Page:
Syrian conflict heightens dangers of US-Russian confrontation

US troops and Russian mercenaries exchanging fire in Syria is a dangerous twist in an already overcrowded battlespace

East is east: Russian and Syrian troops
East is east: Russian and Syrian troops

For some, the Cold War is a distant memory from a dangerous period of history that holds few lessons for modern society. For those who lived through it between 1945 and 1989, they still remember that tensions were high, and the threat of nuclear war hung over the world’s head daily.

There were a few occasions in which both sides came close to open conflict, but thankfully, that had never come to pass. American and Soviet ground troops are not known (publicly, at least) to have fired upon one another on the battlefield, although Soviet advisors may have been engaged in combat in Vietnam and Korea. This changed just a few weeks ago.

Last August, I wrote that Syria represents the most complicated, and understated international conflicts of our time. That a miscalculation by one of the warring sides could lead to an instant crisis. This was only narrowly averted a few weeks ago.

On the night of 7th February, forces allied to Syrian President Bashar al-Assad attacked a Kurdish-held base of operations in north-eastern Syria, which would not make front page news on an average day. However, in this case the Syrians were backed by what appears to be Russian mercenaries working for a paramilitary outfit with alleged ties to the Kremlin, and US military forces were there supporting their Kurdish allies. The attack itself is unusual, as it crossed a “deconfliction line” established by the Russians and Americans to avoid direct confrontations between the two countries.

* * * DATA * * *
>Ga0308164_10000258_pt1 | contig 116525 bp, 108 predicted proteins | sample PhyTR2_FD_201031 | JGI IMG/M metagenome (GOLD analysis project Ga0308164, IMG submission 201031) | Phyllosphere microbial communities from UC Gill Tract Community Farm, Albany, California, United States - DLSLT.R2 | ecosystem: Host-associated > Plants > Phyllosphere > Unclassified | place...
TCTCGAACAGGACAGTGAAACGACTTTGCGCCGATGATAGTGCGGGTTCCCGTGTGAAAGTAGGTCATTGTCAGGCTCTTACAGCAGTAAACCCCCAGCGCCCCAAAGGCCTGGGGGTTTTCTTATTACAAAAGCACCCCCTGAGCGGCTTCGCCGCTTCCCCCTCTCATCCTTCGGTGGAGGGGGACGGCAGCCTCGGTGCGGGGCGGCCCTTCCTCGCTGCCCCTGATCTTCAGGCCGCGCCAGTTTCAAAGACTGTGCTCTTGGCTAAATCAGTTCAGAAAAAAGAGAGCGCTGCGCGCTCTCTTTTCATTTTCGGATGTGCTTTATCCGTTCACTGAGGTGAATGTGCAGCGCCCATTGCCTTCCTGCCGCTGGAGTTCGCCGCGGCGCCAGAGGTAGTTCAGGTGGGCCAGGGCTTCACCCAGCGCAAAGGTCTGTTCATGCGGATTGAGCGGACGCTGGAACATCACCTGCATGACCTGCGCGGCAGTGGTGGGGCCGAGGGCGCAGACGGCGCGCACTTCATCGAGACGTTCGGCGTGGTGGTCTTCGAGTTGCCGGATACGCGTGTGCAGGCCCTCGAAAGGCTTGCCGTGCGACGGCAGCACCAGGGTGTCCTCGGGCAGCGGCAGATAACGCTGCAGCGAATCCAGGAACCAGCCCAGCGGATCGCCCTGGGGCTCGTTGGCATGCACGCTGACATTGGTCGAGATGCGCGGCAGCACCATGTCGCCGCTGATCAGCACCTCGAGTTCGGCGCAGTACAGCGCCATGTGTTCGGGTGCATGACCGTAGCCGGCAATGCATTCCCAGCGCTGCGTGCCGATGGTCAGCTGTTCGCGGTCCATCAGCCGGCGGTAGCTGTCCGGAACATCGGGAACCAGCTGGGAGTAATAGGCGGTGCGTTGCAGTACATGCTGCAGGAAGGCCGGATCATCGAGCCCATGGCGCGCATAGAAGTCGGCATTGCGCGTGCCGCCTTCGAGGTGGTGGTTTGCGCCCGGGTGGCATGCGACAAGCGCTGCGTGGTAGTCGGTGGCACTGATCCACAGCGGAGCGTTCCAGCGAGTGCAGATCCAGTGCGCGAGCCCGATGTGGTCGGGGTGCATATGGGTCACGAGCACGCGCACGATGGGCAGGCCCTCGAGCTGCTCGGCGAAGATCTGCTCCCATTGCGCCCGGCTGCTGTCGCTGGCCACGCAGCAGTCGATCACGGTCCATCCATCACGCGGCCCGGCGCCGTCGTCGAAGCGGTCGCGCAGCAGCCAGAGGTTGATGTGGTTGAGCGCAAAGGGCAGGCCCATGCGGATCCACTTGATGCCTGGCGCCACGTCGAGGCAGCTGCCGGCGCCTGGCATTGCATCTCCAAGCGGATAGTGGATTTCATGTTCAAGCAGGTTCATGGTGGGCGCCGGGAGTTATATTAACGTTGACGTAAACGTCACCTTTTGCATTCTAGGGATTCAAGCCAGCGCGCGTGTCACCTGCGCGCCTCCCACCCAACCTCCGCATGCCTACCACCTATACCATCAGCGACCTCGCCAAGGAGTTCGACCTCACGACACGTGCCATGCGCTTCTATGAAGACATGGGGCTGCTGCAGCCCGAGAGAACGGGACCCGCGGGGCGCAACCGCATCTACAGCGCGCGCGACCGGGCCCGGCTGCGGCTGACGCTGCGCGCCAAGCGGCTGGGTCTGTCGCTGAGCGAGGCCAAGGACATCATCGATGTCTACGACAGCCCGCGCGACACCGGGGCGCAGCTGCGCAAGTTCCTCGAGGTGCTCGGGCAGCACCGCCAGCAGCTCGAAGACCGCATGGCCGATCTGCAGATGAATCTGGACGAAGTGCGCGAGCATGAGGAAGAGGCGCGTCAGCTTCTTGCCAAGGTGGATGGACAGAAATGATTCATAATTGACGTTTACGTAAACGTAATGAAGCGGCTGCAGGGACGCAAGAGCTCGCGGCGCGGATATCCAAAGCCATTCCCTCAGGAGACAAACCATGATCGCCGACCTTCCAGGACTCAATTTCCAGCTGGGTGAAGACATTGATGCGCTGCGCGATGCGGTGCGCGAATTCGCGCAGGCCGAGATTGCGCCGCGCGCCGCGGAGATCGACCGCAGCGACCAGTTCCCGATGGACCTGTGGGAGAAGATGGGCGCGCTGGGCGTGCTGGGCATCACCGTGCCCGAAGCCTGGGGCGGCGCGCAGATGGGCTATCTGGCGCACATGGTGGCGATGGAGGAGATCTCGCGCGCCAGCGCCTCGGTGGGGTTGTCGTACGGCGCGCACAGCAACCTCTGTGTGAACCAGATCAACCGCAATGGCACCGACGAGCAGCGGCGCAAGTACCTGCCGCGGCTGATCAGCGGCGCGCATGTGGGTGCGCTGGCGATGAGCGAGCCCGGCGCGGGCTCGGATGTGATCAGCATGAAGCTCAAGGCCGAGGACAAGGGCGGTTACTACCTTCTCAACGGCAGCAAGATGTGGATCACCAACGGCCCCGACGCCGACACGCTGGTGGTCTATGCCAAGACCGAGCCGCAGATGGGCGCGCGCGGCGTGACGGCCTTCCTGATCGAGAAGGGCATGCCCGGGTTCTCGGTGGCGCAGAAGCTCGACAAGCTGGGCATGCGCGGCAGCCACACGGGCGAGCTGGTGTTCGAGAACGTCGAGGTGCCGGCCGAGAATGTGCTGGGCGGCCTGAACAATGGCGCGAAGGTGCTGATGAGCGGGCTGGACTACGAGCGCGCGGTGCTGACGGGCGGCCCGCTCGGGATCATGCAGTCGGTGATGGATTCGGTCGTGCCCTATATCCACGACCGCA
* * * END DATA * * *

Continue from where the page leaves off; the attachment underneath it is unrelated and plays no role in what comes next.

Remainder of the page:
Syria represents a battlefield for the interests of regional and global powers. But the biggest danger is a direct confrontation between American and Russian troops in the country.

Moreover, both sides are in constant telephone contact to advise one another of operations to avoid bringing American and Russian troops into conflict with one another. In this scenario, given that the Russian forces were mercenaries working for a Russian paramilitary outfit, these precautions did not seem to come into play.

US and Kurdish forces repelled the assault with considerable ferocity, only advising the Russian military command of their defensive response once it was underway. American Special Forces called in air and artillery support which led to heavy casualties for the Syrian and Russian forces. The Kremlin disavowed any knowledge of the attack, saying that these were independent citizens and not part of the Russian military.

The US Defence Secretary James Mattis also publicly expressed bewilderment as to why the assault took place, given that the Russian government was aware of the American presence in the area. Reportedly some 200 Russian mercenaries were killed, according to some reports in the Russian press.